When I criticize, I'm a genius. I can go through a book of highly-referenced scientific articles and find errors in each of them. Boy, I feel smart. How are these famous people so dumb?
But when I write, I suddenly become stupid. I sometimes spend half a day writing something and then realize at the end, or worse, after posting, that what it says simplifies to something trivial, or that I've made several unsupported assumptions, or claimed things I didn't really know were true. Or I post something, then have to go back every ten minutes to fix some point that I realize is not quite right, sometimes to the point where the whole thing falls apart.
If someone writes an article or expresses an idea that you find mistakes in, that doesn't make you smarter than that person. If you create an equally-ambitious article or idea that no one else finds mistakes in, then you can start congratulating yourself.
Immensely harder to build something without a flaw than to find a flaw.
Also, I'll note that the criticisms we level while we review some work in privacy are not reviewed in their turn by anyone else. There should be some humility in your "gotcha" if it has never faced criticism of it's own.
On the other hand, if you're a very good critic, it becomes very hard to create something, as you see flaw after flaw after flaw, multiplying faster than you can fix them. I find it very hard.
I think there's something to that archtype of writers as drinkers. Got to shut off that critic if you want to get anything completed.
Maps and territories. A noisy signal can still be understood, and the marginal cost of suppressing noise can become steep. Even mathematical proofs are often first communicated in a logically correct but "noisy" form, and simplified later.
I struggle with over-qualifying, to the point where my writing takes too long or is too hard for other people to understand. I actually wonder if prolific writers are selected for a certain lack of guilt, whereas I often feel like a scrupulous person, almost guilty for not addressing every little subtlety.
The collapse into the trivial is usually good news! The trivial is just the accurately concise, which depends on the power of your background knowledge. I'm a huge fan of SlateStarCodex, but sometimes I reach the end of a 10,000 word essay and wonder "Why did he just say APPLY META-LEVEL RATIONALITY CONCEPT TO TOPIC X?", but that's only trivial if you share the right background, while his audience is very broad.
There is an old joke about an art critic, who was accused of how he dares to criticize the art of others when he himself is unable to produce any art. The answer: "I cannot lay eggs, but I can still tell if an egg is rotten".
“If P = NP, then the world would be a profoundly different place than we usually assume it to be. There would be no special value in ‘creative leaps,’ no fundamental gap between solving a problem and recognizing the solution once it’s found. Everyone who could appreciate a symphony would be Mozart; everyone who could follow a step-by-step argument would be Gauss; everyone who could recognize a good investment strategy would be Warren Buffett.” -Scott Aaronson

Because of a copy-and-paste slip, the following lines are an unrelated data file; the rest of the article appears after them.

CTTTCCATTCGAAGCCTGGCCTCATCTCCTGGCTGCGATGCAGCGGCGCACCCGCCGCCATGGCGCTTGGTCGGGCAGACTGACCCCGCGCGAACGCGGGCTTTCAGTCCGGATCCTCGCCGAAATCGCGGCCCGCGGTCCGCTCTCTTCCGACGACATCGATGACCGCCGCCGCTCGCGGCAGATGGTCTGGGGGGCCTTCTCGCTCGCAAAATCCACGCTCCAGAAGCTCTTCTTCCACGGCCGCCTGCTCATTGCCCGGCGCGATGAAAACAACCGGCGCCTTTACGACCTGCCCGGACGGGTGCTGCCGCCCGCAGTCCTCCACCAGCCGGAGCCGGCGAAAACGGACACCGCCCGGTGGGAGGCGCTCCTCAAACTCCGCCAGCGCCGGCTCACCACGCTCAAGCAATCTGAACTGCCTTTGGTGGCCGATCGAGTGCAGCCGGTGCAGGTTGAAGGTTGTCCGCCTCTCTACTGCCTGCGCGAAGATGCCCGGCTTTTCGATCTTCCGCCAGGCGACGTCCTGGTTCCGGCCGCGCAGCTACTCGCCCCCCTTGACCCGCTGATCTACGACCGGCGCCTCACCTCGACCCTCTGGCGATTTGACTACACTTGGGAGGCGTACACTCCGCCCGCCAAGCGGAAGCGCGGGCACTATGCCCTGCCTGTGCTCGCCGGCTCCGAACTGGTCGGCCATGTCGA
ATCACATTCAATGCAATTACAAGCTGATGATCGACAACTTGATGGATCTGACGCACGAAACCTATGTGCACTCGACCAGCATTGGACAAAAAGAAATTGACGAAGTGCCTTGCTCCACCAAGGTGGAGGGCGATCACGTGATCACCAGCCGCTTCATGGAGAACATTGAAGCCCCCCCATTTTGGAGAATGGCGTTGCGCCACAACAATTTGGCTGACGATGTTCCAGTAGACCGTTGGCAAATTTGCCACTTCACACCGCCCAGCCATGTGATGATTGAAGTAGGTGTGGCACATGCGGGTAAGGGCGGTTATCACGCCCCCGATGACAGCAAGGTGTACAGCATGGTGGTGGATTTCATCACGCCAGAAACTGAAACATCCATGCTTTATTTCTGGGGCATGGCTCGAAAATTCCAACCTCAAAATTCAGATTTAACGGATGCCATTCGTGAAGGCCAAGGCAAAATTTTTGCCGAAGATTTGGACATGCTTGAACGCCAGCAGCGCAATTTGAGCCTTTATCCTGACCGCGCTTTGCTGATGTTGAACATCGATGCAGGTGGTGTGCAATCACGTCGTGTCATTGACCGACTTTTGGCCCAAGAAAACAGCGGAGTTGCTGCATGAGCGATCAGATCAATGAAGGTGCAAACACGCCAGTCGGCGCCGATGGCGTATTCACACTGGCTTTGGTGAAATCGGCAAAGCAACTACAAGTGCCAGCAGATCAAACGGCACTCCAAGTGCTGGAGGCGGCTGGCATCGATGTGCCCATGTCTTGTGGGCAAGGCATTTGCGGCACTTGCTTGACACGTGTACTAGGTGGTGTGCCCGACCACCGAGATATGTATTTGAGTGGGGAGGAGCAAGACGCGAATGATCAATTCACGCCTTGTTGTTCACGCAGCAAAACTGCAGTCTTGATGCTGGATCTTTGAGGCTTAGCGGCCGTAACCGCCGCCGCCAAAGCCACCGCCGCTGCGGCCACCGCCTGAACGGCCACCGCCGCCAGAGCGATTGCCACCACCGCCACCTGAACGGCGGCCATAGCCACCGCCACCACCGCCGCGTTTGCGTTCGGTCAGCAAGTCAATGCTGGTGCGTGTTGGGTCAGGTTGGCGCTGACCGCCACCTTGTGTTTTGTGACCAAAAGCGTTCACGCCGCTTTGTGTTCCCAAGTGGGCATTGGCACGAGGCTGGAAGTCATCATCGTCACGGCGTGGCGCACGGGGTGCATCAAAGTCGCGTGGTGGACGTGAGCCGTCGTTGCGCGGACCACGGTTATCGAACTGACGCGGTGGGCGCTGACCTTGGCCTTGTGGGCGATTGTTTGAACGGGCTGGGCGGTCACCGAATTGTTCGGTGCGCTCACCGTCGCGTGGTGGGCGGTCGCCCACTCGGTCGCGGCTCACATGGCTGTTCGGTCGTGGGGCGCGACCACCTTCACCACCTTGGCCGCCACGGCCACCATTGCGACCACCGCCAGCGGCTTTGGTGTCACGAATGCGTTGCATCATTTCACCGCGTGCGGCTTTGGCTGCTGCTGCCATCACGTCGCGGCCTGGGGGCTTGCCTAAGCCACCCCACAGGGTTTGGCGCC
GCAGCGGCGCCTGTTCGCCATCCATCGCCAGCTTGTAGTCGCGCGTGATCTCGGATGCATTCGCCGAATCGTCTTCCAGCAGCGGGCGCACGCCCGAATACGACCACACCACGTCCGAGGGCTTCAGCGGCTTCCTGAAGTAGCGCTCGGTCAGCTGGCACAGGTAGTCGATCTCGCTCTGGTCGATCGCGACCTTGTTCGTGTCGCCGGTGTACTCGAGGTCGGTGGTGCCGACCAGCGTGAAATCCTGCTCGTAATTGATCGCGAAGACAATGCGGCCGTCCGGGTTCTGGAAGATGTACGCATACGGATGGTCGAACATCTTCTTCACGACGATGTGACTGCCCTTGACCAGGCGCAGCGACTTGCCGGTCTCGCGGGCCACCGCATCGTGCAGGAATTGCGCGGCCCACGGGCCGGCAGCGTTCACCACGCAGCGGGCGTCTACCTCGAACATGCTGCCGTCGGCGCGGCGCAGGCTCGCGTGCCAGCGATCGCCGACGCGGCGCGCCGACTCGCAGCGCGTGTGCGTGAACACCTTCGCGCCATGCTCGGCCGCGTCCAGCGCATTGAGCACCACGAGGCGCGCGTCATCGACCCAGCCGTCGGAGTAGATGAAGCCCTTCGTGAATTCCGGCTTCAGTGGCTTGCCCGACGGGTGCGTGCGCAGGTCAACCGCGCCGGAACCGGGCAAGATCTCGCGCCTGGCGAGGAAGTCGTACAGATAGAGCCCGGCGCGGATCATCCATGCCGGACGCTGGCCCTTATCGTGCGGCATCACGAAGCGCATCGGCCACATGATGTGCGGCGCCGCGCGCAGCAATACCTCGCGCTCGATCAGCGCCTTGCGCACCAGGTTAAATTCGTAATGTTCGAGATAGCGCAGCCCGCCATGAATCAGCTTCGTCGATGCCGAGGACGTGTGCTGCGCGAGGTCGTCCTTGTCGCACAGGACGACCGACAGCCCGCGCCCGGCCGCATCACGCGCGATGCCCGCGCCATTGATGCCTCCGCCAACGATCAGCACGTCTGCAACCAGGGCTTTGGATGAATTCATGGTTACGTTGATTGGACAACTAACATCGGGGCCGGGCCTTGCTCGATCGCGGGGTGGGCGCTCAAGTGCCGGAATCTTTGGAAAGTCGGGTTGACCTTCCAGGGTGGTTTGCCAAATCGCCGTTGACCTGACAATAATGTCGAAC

Good writers are not necessarily good critics. Just a different skill. You can be smart at one and dumb at the other.
I personally don't think it's a matter of skill. I think everyone is better at criticizing than at creating. It's just easier.
Sounds like a P vs NP thing. Easy to recognise whether something is good than to discover something good.
Actually, there are three tasks, not two. There's recognizing whether something has flaws, recognizing whether something is good, and creating something good.
You're also comparing criticizing others with creating yourself. If you compared criticizing yourself, you might find it's the same quality as your writing.
I'm not sure what that means. If I write an article and find no errors in it, am I a great writer, or a lousy critic?
It's hard to know. If others found problems, then you're a bad self-critic. If others didn't find problems, you're a good writer, but we don't know about your critic abilities.
What I meant was really along the lines of comparing how good your self-criticism is of stuff you've written a long time ago with your criticism of others. If you're better at criticising others (my guess), then you could try to account for that deficit when comparing that to your writing ability. I don't know how far that will get you.
I agree that it can't be compared directly.
Writing is often taught by showing examples of bad or mediocre writing and asking the students to critique and improve on it. Similarly, in writing workshops you learn by having others critique your work, but also by critiquing the work of others. This would suggest that these are at least partially the same skill: I know that on occasions when I've read someone else's text and pointed out things that could be improved in it, I afterwards end up also being more aware of those things when writing something of my own.
It's easy to make mistakes, so it's easy to find flaws in other people's work.
A corollary to this is that it should be possible to find mistakes in the works of almost everyone.
It is probably good practice to do this.
Seems like you're criticizing your own writing rather than writing. Are you a perfectionist?
Sometimes, though not usually, the only options are perfection and being wrong. But I don't think I have any unusual writing blocks, including perfectionism.